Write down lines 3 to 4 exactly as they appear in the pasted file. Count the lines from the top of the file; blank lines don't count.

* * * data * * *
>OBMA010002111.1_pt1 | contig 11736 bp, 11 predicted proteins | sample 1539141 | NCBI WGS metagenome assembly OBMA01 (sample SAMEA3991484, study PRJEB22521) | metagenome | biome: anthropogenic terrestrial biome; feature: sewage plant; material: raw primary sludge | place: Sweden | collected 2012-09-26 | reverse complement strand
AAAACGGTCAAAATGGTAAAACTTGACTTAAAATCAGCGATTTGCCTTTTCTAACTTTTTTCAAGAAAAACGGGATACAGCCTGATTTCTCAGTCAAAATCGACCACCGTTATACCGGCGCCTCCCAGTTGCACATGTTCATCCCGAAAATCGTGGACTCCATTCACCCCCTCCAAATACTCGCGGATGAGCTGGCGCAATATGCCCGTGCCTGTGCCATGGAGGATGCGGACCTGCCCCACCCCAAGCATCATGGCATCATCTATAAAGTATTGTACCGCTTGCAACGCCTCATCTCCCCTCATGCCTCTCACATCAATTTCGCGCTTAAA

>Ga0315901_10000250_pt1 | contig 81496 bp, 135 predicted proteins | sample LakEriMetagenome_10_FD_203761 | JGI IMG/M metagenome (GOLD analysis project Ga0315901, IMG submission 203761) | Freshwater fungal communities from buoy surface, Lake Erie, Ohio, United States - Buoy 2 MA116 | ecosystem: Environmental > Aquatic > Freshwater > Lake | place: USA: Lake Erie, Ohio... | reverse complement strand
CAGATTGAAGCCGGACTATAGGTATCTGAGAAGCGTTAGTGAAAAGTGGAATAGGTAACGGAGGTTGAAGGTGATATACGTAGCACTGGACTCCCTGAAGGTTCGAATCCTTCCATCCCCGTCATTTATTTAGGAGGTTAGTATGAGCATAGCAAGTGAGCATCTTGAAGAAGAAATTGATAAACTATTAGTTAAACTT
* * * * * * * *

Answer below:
>Ga0315901_10000250_pt1 | contig 81496 bp, 135 predicted proteins | sample LakEriMetagenome_10_FD_203761 | JGI IMG/M metagenome (GOLD analysis project Ga0315901, IMG submission 203761) | Freshwater fungal communities from buoy surface, Lake Erie, Ohio, United States - Buoy 2 MA116 | ecosystem: Environmental > Aquatic > Freshwater > Lake | place: USA: Lake Erie, Ohio... | reverse complement strand
CAGATTGAAGCCGGACTATAGGTATCTGAGAAGCGTTAGTGAAAAGTGGAATAGGTAACGGAGGTTGAAGGTGATATACGTAGCACTGGACTCCCTGAAGGTTCGAATCCTTCCATCCCCGTCATTTATTTAGGAGGTTAGTATGAGCATAGCAAGTGAGCATCTTGAAGAAGAAATTGATAAACTATTAGTTAAACTT